Abstract

In northern coastal Ecuador, water is routinely sold in 20 L reusable bottles for household consumption. These bottles are filled at central treatment facilities and distributed by private water companies. Similar bottled water markets are found in countries around the world. Commercially available bottled water offers an alternative source of drinking water in locations where piped infrastructure may be unsafe or non-existent. In this study we found that 73% (n = 94/128) of water sold in reusable containers in the Esmeraldas province of Ecuador was contaminated with coliform bacteria. In comparison, 25% (n = 9/36) of non-reusable bottles and 9% (n = 2/22) of water samples taken directly from the water treatment system contained coliform, suggesting that most observed bacterial contamination occurred due to inadequate cleaning of reusable bottles between use. The coliform contamination may pose a health risk to the Esmeraldas population. The present study may be indicative of similar situations in low- and middle-income countries around the world, given the widespread use of reusable bottles for water.

INTRODUCTION

Poor water, sanitation and hygiene (WASH) practices account for at least 9.1% of the total global disease burden (Prüss-Üstün et al. 2008), and 1.8 billion people worldwide use a drinking water source that is fecally contaminated (Prüss-Ustün et al. 2016). In low- and middle-income countries (LMICs), inadequate drinking water is responsible for 34% of all diarrheal illness (Prüss-Ustün et al. 2016). Diarrheal illness accounts for 842,000 deaths annually and is the main contributor to global child mortality (Prüss-Ustün et al. 2014, 2016).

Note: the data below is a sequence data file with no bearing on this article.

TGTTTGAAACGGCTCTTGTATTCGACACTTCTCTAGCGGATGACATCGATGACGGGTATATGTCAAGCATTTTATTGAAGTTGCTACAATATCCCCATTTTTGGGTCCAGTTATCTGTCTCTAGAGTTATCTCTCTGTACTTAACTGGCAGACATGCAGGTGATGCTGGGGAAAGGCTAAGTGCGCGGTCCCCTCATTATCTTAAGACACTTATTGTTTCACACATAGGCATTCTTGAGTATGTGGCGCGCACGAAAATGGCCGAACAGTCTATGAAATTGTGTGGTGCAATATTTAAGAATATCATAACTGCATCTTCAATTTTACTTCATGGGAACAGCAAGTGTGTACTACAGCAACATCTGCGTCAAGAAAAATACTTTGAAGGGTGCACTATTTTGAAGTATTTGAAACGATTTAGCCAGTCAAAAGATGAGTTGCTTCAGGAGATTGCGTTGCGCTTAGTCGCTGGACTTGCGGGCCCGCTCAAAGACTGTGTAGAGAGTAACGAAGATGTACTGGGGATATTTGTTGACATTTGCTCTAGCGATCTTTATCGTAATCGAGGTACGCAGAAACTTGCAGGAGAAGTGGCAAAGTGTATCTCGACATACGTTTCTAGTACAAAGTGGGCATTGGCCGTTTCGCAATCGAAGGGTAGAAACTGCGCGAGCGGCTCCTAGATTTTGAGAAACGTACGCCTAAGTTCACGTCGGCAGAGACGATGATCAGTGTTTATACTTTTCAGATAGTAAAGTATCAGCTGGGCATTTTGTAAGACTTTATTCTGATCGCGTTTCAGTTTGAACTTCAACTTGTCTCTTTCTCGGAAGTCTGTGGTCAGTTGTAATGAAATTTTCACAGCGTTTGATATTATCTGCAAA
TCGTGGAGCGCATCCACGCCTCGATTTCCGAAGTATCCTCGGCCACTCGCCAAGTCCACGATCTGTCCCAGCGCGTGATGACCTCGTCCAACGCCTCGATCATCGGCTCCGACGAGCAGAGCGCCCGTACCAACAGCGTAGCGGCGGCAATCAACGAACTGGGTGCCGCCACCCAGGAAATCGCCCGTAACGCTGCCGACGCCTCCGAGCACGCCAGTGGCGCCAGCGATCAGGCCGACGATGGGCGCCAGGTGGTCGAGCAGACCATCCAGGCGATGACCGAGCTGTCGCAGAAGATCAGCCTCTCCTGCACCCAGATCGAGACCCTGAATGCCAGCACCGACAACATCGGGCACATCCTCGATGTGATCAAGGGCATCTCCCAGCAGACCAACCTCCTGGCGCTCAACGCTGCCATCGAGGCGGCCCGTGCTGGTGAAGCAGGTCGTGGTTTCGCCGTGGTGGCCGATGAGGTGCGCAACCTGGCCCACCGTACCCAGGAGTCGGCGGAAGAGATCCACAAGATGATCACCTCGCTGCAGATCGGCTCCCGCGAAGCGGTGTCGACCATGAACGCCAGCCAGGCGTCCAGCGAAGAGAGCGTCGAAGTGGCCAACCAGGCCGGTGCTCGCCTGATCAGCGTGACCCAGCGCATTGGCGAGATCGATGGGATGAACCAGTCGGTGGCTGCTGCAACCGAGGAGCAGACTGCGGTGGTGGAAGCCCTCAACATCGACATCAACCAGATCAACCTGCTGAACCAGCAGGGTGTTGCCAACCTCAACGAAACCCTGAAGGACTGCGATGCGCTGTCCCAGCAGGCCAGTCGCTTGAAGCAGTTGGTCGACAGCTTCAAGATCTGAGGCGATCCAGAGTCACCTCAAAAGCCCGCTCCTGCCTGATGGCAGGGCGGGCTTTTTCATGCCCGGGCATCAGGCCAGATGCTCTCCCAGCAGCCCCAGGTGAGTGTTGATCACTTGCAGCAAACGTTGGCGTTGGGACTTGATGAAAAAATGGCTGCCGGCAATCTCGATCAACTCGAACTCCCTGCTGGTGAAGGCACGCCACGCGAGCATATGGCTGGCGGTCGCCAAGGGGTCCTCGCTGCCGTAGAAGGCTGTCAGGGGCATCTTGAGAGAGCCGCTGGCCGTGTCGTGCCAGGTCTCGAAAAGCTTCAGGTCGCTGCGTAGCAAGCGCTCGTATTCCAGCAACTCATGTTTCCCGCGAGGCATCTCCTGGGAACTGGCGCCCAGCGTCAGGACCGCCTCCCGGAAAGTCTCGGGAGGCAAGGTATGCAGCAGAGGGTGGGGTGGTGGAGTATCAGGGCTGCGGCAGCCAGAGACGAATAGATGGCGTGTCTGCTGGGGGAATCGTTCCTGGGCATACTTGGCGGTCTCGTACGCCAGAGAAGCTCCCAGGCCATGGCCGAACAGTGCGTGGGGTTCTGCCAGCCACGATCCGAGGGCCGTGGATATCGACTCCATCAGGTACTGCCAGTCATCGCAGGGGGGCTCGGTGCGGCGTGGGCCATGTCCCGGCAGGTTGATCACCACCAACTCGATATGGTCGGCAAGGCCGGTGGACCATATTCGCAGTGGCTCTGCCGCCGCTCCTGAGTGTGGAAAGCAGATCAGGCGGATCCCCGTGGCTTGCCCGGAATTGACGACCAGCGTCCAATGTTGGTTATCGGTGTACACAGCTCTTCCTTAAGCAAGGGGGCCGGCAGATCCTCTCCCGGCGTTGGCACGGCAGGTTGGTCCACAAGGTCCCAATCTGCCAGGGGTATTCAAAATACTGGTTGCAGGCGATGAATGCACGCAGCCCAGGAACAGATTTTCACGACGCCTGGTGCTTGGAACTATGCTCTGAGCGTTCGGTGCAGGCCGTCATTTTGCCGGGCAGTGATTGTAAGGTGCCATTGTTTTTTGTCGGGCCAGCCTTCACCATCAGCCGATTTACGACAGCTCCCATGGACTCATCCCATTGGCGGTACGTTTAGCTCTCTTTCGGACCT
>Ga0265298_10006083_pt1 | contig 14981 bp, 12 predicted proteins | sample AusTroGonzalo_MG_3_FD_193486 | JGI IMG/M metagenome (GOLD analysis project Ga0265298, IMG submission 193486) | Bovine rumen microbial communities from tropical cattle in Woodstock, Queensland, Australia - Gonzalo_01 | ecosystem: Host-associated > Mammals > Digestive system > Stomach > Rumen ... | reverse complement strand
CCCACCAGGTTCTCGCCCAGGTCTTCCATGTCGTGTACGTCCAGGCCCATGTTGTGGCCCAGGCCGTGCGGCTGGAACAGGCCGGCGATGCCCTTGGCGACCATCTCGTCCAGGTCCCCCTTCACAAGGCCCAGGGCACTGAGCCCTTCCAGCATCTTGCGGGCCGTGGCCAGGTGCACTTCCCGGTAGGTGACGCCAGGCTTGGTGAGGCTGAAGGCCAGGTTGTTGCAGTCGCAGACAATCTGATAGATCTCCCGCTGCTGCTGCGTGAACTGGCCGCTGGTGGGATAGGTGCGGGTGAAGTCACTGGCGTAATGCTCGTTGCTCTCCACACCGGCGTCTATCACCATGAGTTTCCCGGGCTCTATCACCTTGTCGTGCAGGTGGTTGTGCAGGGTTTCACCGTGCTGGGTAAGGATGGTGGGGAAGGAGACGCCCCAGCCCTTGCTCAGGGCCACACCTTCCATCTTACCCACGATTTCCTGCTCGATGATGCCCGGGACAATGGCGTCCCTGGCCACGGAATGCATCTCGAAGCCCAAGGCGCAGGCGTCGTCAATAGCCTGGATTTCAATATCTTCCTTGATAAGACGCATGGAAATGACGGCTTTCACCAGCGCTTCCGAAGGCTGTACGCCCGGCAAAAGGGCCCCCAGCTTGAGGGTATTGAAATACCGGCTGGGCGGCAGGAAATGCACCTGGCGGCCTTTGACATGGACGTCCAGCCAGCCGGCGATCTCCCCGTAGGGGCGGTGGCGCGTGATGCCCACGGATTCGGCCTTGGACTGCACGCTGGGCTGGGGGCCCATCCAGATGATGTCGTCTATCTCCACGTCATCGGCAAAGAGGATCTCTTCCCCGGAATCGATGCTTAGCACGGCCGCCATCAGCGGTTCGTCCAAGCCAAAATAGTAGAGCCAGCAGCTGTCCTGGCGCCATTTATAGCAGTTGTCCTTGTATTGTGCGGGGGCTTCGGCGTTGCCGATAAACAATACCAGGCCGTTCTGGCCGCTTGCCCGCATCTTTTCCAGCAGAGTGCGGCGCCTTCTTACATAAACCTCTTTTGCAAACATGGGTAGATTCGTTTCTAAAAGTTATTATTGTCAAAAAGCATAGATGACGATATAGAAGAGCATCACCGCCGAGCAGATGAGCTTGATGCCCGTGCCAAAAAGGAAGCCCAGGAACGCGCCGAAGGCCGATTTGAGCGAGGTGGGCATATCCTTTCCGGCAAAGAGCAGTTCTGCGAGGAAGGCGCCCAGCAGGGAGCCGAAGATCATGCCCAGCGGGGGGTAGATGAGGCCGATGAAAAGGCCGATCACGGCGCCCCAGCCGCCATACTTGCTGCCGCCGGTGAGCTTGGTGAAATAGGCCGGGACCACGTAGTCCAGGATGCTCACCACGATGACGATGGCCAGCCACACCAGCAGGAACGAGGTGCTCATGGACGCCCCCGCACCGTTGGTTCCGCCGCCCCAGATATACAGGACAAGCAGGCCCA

While piped, clean water is usually readily available for urban dwellers in wealthy countries, these systems often do not reach lower-income or rural areas in LMICs (WHO/UNICEF 2012). Large-scale water treatment centres with piped infrastructure are frequently deemed too costly for small rural populations (Hutton & Haller 2004). In areas with limited water infrastructure, people may turn to bottled water. The number of users of bottled drinking water globally rose from 37 million in 1990 to 228 million in 2010 (WHO/UNICEF 2012).

The global market for bottled water is substantial. In 2013, 227.4 billion L of bottled water were consumed worldwide. This number has been growing at approximately 5% annually, and is expected to reach 310.2 billion L by 2018 (MarketLine 2015). Following the global trend, bottled water has grown in popularity in Ecuador (Kjellén & McGranahan 2006). While available data are limited, existing reports suggest that people in rural parts of Ecuador are increasingly dependent on private water purification companies for drinking water (d'Ozouville 2008; Liu & d'Ozouville 2013).

Reusable 20 L bottles of water are ubiquitous and can be perceived to be safe by local consumers. However, an informal report from the Galápagos region of Ecuador found variable levels of contamination in drinking water from these reusable 20 L bottles (Liu & d'Ozouville 2013), and a study in South Africa found two out of ten bottled water samples contained bacterial counts above local guidelines (Ehlers et al. 2004).

The majority of private water companies in northern coastal Ecuador sell drinking water in 20 L reusable bottles, which resemble the bottles used for water coolers in the USA and other wealthy countries, and are routinely used for household consumption. The 20 L plastic bottles are typically cylindrical and have a narrow mouth. A first-time consumer purchases a 20 L plastic bottle filled with purified water and exchanges this for another full bottle when it is empty. The empty bottle is cleaned and filled with purified water at the treatment plant, and then redistributed to other consumers. However, the cleaning process is unregulated and water companies have no control over how the bottles are used and stored between refills.